Engage!: Chapter 12

6 Mar

I know that when I become a professional and start putting myself on-line not just for purposes of entertainment, I need to develop a “personality” for the brand that I end up creating for myself.  Solis stresses that it’s important that it’s important to be consistent with the professional personality- that is to say, let’s not mix business with pleasure.

It’s a good idea for companies’ employees to have two online personas/profiles: professional and personal.  But even with your personal profile, you have to be aware that if it is public, you likely that you will just naturally be associated with your profession and the company you work for.  While you will have your own personal space to technically say “whatever you want” it’s important to be mindful of the link that people will ultimately make between you and your job.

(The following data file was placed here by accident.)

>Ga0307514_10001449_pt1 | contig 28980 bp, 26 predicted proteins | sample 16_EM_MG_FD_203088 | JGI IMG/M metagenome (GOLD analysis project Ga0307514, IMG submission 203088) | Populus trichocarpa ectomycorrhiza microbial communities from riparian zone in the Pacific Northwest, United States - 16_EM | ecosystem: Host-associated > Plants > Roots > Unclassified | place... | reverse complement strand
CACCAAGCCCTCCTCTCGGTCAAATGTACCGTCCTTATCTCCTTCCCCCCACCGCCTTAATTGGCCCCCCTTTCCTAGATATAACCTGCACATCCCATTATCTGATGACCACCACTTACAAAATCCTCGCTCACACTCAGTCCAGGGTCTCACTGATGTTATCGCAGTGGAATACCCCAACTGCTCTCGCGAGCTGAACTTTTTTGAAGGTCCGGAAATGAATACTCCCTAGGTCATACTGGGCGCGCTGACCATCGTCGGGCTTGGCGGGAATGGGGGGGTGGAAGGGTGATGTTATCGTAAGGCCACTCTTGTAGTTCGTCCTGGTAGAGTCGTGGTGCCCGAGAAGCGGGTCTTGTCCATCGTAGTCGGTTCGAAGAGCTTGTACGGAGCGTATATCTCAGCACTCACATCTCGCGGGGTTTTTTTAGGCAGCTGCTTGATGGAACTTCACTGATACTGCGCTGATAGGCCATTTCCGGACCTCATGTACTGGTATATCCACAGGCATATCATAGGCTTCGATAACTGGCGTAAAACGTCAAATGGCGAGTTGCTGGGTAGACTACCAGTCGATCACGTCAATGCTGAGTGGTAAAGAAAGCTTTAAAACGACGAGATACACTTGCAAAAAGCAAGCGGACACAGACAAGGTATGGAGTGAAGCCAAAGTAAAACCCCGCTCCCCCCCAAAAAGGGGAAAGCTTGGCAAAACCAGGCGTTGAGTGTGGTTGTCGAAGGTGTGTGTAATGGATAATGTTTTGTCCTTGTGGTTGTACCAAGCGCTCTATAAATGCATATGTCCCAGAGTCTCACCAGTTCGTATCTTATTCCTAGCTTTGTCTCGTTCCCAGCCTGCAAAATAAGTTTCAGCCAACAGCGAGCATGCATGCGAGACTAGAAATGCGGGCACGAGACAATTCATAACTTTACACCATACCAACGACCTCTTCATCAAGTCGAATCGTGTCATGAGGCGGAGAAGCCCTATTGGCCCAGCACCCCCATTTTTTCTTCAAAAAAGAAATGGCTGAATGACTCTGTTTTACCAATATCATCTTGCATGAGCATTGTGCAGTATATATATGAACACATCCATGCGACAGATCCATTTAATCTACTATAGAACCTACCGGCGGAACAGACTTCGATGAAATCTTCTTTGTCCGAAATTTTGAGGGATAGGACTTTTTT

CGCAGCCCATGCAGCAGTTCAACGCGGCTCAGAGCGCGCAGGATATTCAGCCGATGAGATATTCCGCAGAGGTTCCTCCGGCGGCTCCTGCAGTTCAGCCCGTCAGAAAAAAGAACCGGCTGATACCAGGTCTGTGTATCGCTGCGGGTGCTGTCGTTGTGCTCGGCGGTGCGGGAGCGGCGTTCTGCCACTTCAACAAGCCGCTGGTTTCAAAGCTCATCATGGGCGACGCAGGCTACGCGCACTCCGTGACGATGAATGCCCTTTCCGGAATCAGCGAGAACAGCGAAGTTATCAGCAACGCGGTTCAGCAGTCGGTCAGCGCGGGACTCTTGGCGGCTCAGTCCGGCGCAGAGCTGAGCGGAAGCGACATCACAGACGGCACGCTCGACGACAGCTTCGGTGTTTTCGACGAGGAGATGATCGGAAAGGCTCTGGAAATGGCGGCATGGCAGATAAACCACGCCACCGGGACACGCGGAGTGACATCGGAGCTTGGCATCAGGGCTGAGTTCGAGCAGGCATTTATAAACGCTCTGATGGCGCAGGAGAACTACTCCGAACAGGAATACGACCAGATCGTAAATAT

It’s also important that on the professional profile, everything that is said is devoid of any REAL LIFE personality of its user, if in conflict.  Every attribute and characteristic within each posting needs to be in line with that of the company.  While you are on your employee Twitter account, you are a direct representative and spokesperson for the brand for which you work.  The stuff posted on that profile may be tightly controlled, and it probably should be.

The best way to avoid mixing up business and pleasure is to just keep everything separate.  Don’t post about how hungover you are on your work Twitter or bash your boss on your personal Twitter, and I think you’ll be alright.

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